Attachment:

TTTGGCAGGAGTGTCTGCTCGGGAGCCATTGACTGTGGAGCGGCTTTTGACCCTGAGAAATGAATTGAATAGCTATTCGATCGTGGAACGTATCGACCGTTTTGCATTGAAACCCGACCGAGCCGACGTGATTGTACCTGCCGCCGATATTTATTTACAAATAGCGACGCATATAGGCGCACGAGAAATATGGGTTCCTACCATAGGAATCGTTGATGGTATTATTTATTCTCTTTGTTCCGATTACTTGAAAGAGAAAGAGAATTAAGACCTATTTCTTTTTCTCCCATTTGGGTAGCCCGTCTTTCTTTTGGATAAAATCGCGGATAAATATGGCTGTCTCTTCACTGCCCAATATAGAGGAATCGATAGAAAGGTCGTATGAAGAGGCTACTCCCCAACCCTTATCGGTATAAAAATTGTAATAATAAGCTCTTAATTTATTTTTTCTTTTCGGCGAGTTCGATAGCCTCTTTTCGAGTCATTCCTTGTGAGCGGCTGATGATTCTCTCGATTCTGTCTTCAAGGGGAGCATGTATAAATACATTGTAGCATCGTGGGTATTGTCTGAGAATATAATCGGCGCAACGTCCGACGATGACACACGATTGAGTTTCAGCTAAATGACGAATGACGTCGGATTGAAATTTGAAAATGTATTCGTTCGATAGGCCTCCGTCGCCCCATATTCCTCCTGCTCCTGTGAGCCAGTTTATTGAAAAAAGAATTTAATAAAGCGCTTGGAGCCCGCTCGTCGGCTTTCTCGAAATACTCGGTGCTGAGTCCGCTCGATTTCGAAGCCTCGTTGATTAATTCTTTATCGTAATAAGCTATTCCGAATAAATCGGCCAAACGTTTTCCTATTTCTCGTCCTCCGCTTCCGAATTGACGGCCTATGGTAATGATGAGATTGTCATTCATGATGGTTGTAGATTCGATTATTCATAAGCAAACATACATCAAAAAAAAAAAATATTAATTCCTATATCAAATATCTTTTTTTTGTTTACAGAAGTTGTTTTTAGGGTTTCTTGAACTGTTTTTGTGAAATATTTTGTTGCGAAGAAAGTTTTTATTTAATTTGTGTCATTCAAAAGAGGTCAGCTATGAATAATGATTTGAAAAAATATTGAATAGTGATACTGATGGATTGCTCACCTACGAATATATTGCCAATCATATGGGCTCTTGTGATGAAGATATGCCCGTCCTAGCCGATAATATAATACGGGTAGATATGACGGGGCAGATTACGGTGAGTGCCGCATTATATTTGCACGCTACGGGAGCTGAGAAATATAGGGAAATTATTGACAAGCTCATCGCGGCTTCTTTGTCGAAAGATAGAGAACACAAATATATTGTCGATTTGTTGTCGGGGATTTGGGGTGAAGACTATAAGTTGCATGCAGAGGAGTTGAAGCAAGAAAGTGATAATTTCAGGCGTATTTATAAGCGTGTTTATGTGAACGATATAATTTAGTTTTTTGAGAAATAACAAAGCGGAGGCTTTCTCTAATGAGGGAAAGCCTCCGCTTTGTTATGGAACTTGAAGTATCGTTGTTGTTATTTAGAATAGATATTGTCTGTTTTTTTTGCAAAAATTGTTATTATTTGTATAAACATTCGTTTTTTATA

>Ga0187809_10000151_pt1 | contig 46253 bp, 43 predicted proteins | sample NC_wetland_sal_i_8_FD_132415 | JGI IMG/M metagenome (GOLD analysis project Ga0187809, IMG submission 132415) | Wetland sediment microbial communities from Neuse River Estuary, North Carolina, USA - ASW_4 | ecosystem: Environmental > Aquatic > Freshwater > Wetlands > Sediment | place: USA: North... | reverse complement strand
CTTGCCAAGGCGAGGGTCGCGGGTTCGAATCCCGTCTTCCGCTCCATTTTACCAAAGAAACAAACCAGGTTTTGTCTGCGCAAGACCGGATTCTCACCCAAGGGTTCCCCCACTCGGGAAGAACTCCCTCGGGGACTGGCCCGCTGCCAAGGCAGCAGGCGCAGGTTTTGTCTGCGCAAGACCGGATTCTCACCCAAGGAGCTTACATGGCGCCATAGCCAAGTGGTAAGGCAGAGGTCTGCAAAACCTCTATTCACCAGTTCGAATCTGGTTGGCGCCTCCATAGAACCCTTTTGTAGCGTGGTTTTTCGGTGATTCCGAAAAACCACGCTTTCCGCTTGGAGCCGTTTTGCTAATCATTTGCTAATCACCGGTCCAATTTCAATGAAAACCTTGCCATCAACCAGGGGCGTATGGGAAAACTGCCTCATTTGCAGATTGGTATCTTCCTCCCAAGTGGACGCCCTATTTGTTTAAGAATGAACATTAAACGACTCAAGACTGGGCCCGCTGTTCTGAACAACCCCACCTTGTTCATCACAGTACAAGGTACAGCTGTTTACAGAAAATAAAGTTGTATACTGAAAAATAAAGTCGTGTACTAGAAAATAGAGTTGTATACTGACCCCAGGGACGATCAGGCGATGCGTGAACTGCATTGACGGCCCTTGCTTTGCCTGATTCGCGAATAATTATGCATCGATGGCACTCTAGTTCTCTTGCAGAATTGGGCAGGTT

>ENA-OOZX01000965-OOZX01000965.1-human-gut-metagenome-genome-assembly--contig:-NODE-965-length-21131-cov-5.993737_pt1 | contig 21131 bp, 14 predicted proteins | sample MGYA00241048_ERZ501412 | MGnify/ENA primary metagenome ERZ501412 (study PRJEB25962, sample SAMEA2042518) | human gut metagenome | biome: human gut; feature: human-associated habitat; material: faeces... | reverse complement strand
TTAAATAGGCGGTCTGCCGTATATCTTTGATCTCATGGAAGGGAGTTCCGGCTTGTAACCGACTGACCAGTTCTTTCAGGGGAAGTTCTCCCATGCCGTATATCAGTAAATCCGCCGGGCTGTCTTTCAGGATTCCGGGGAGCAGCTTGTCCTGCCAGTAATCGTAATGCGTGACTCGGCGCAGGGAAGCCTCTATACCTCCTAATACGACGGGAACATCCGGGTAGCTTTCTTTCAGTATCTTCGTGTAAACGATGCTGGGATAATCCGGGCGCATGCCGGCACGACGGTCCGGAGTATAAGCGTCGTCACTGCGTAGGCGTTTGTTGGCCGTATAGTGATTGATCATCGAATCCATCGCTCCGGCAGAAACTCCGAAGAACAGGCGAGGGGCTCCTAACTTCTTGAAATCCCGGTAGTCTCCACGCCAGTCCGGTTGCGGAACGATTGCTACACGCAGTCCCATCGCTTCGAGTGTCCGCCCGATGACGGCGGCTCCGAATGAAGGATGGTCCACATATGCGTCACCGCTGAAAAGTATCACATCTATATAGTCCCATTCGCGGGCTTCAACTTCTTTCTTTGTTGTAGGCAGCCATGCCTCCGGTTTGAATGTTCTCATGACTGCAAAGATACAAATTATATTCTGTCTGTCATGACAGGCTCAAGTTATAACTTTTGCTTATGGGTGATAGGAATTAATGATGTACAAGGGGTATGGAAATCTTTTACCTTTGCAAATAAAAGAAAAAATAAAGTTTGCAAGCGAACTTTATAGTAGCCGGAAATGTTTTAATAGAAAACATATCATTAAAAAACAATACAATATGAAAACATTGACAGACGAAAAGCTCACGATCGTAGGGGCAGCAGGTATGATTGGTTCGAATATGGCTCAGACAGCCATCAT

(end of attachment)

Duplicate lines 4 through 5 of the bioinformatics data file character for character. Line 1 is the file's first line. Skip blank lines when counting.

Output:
>ENA-OOZX01000965-OOZX01000965.1-human-gut-metagenome-genome-assembly--contig:-NODE-965-length-21131-cov-5.993737_pt1 | contig 21131 bp, 14 predicted proteins | sample MGYA00241048_ERZ501412 | MGnify/ENA primary metagenome ERZ501412 (study PRJEB25962, sample SAMEA2042518) | human gut metagenome | biome: human gut; feature: human-associated habitat; material: faeces... | reverse complement strand
TTAAATAGGCGGTCTGCCGTATATCTTTGATCTCATGGAAGGGAGTTCCGGCTTGTAACCGACTGACCAGTTCTTTCAGGGGAAGTTCTCCCATGCCGTATATCAGTAAATCCGCCGGGCTGTCTTTCAGGATTCCGGGGAGCAGCTTGTCCTGCCAGTAATCGTAATGCGTGACTCGGCGCAGGGAAGCCTCTATACCTCCTAATACGACGGGAACATCCGGGTAGCTTTCTTTCAGTATCTTCGTGTAAACGATGCTGGGATAATCCGGGCGCATGCCGGCACGACGGTCCGGAGTATAAGCGTCGTCACTGCGTAGGCGTTTGTTGGCCGTATAGTGATTGATCATCGAATCCATCGCTCCGGCAGAAACTCCGAAGAACAGGCGAGGGGCTCCTAACTTCTTGAAATCCCGGTAGTCTCCACGCCAGTCCGGTTGCGGAACGATTGCTACACGCAGTCCCATCGCTTCGAGTGTCCGCCCGATGACGGCGGCTCCGAATGAAGGATGGTCCACATATGCGTCACCGCTGAAAAGTATCACATCTATATAGTCCCATTCGCGGGCTTCAACTTCTTTCTTTGTTGTAGGCAGCCATGCCTCCGGTTTGAATGTTCTCATGACTGCAAAGATACAAATTATATTCTGTCTGTCATGACAGGCTCAAGTTATAACTTTTGCTTATGGGTGATAGGAATTAATGATGTACAAGGGGTATGGAAATCTTTTACCTTTGCAAATAAAAGAAAAAATAAAGTTTGCAAGCGAACTTTATAGTAGCCGGAAATGTTTTAATAGAAAACATATCATTAAAAAACAATACAATATGAAAACATTGACAGACGAAAAGCTCACGATCGTAGGGGCAGCAGGTATGATTGGTTCGAATATGGCTCAGACAGCCATCAT